There are now over 7 thousand exchange-traded products worldwide representing $4.8 trillion in assets, according to research firm ERFGI.
2017 was a record year for ETFs, growing a net $466 billion – a 61% increase over 2016 inflow according to Morningstar Inc.

The SPDR S&P 500 ETF Trust (Known by its ticker SPY) dominates the market with $283 billion.

With all their growth, ETFs still represent just a fraction of the money invested in mutual funds, according to Morningstar. By the end of 2017, not counting money market funds and fund of funds, there was $14.7 trillion of assets in U.S. mutual funds compared with $3.42 trillion in U.S. ETFs.

Source: Wall Street Journal, Morning Star Inc., ERFGI, S&P



Early to bed and early to rise probably indicates unskilled labor.
John Ciardi

By working faithfully eight hours a day you may eventually get to be boss and work twelve hours a day.
Robert Frost

There’s an enormous number of managers who have retired on the job.
Peter Drucker

A meeting is an event at which the minutes are kept and the hours are lost.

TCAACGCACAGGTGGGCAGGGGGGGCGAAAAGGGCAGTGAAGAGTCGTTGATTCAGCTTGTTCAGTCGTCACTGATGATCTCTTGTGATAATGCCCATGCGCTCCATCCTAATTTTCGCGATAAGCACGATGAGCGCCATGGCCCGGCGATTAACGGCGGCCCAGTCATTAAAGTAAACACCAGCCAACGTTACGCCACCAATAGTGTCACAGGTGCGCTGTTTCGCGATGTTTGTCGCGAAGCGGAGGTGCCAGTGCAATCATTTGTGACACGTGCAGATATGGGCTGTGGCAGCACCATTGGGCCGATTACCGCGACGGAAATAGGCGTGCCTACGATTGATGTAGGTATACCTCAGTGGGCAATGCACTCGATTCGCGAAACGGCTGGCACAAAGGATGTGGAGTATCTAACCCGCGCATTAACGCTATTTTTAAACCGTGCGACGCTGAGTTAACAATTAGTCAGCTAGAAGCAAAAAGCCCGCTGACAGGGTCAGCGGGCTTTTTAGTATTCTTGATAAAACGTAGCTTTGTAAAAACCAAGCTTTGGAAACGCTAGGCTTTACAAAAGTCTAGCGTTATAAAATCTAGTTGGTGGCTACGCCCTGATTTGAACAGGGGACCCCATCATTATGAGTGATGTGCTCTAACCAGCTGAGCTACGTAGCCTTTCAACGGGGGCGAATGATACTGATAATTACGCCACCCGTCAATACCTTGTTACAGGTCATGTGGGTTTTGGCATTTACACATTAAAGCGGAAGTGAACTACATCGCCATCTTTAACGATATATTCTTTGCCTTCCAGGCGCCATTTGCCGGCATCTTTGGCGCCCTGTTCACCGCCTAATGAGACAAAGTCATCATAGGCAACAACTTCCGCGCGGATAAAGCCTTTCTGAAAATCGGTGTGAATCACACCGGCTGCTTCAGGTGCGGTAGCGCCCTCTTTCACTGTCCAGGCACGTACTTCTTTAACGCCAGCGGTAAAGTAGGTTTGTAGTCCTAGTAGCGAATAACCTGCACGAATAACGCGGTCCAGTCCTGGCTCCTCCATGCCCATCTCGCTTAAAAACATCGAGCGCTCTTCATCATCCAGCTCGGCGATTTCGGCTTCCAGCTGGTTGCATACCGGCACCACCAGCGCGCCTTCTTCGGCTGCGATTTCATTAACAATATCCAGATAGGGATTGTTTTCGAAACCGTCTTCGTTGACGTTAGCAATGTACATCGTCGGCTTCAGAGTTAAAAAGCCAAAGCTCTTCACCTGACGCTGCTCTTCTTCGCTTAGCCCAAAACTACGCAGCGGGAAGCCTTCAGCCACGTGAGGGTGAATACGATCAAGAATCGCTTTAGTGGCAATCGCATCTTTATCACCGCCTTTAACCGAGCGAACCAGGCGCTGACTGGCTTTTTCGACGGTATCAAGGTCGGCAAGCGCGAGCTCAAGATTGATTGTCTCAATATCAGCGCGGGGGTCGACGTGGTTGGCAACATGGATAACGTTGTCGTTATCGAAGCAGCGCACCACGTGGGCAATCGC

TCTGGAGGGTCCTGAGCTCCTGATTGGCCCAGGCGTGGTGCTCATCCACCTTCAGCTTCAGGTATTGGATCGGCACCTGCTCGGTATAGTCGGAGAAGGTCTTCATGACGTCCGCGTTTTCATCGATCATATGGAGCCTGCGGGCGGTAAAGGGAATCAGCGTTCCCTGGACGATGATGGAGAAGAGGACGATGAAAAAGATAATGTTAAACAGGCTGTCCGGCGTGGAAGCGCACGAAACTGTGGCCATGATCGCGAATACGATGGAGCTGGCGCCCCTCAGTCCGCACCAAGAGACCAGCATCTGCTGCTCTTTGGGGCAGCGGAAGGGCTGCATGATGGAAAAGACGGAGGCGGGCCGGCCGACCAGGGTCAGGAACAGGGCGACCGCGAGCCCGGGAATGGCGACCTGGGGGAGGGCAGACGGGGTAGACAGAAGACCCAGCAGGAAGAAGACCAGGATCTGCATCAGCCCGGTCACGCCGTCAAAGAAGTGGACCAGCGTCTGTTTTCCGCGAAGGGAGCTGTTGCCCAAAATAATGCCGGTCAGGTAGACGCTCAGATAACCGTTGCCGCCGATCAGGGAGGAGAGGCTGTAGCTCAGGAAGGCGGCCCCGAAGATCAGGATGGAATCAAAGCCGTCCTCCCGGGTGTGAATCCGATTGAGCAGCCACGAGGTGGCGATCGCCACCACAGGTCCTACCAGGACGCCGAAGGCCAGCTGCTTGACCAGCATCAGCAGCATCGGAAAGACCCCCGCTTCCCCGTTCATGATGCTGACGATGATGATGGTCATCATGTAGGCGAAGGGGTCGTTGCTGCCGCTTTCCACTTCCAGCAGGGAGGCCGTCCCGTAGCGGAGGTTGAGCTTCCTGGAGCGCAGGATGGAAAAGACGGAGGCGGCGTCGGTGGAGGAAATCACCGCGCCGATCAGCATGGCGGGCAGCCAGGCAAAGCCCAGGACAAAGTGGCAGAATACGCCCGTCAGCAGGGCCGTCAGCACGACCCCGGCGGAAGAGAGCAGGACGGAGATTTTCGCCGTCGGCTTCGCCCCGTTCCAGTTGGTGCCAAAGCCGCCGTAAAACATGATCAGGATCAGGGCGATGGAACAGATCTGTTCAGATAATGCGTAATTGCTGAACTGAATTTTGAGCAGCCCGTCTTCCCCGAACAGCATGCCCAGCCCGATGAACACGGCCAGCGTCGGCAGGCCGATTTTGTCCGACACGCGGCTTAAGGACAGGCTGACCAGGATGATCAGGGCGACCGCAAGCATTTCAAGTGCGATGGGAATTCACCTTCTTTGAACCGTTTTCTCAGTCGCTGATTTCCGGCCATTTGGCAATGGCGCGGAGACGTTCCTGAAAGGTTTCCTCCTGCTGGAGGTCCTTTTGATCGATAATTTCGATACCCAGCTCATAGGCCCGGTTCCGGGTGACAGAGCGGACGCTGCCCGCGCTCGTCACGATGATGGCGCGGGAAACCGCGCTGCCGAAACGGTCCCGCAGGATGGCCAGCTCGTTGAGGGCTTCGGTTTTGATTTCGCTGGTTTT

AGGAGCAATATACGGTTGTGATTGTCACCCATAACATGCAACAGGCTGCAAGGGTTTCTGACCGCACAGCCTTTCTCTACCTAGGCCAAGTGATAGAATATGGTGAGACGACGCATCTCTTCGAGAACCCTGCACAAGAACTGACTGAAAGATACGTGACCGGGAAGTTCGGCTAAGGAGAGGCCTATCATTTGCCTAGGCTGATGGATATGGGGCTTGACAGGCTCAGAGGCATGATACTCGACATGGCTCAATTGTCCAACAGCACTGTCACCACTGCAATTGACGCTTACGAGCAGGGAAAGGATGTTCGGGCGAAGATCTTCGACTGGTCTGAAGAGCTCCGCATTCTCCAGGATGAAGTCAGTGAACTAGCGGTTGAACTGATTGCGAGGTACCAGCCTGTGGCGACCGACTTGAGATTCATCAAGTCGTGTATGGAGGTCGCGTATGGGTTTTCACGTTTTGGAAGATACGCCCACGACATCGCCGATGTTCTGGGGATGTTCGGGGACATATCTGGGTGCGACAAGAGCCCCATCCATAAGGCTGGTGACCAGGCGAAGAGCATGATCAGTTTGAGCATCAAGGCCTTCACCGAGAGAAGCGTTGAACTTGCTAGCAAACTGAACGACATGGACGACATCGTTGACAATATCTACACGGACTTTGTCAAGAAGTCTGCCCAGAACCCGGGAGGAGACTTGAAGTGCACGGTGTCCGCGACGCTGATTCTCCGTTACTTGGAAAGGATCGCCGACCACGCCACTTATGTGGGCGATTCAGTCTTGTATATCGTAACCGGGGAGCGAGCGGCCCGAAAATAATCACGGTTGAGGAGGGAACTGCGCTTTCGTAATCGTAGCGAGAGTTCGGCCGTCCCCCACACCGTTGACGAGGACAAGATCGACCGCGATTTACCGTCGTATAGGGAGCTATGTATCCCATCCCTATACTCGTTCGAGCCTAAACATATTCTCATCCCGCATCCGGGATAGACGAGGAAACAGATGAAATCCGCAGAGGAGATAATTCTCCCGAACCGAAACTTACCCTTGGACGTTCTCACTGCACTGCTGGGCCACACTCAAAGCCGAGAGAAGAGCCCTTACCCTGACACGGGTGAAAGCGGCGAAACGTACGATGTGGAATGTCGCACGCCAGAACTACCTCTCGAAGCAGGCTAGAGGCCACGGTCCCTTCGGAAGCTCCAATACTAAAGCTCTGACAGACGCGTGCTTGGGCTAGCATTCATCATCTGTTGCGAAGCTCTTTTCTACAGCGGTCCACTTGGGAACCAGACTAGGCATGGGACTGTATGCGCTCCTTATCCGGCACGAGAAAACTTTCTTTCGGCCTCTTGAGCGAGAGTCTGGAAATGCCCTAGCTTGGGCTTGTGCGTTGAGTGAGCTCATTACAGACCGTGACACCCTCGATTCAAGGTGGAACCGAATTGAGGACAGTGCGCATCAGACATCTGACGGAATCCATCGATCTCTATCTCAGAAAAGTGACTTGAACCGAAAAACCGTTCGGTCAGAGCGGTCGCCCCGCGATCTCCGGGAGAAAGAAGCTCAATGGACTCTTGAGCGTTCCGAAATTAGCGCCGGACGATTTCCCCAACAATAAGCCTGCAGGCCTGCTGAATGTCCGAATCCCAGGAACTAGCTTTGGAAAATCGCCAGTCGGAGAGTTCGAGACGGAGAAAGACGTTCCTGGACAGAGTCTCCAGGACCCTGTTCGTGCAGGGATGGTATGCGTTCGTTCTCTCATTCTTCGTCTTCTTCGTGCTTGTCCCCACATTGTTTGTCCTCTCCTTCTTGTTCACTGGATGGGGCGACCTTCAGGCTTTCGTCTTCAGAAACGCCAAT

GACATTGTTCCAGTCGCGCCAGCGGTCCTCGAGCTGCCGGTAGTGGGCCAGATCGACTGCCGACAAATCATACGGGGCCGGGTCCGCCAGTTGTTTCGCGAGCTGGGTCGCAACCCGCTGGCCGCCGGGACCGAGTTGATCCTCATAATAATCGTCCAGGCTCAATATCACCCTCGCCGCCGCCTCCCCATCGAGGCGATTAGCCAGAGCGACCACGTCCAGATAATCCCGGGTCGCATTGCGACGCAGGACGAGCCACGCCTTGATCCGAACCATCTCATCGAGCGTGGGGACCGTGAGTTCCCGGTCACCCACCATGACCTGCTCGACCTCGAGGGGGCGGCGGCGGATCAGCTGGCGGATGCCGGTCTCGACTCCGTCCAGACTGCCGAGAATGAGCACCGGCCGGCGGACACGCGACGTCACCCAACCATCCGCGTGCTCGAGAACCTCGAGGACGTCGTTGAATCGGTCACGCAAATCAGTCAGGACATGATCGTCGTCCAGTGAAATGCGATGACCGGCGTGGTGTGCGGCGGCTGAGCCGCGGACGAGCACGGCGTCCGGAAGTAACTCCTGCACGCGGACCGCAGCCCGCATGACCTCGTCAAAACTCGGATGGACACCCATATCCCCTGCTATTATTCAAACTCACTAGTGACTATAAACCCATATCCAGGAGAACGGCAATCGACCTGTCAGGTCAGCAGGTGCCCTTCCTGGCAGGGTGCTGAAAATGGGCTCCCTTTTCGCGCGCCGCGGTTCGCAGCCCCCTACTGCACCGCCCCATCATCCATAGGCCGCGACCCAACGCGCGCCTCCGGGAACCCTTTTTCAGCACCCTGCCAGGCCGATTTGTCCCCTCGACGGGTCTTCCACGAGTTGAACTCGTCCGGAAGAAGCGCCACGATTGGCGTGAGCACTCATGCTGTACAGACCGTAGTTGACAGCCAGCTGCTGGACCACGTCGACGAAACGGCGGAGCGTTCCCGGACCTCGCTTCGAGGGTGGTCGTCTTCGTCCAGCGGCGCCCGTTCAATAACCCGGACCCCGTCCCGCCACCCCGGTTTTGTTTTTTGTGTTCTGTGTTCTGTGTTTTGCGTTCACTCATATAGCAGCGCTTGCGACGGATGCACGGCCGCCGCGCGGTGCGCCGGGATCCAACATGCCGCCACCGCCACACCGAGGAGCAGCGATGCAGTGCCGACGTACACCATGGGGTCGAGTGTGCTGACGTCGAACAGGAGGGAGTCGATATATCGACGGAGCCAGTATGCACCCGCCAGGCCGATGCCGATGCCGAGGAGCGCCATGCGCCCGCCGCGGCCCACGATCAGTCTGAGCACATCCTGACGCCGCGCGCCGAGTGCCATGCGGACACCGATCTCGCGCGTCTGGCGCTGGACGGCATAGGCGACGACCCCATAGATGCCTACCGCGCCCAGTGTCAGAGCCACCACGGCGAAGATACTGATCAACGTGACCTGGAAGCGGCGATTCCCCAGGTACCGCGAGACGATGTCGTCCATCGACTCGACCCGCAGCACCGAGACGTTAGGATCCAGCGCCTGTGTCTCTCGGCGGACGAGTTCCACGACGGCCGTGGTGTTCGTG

Our firm provides the information in this e-newsletter for general guidance only, and does not constitute the provision of legal advice, tax advice, accounting services, investment advice, or professional consulting of any kind. The information provided herein should not be used as a substitute for consultation with professional tax, accounting, legal, or other competent advisers. Before making any decision or taking any action, you should consult a professional adviser who has been provided with all pertinent facts relevant to your particular situation. Tax articles in this e-newsletter are not intended to be used, and cannot be used by any taxpayer, for the purpose of avoiding accuracy-related penalties that may be imposed on the taxpayer. The information is provided “as is,” with no assurance or guarantee of completeness, accuracy, or timeliness of the information, and without warranty of any kind, express or implied, including but not limited to warranties of performance, merchantability, and fitness for a particular purpose.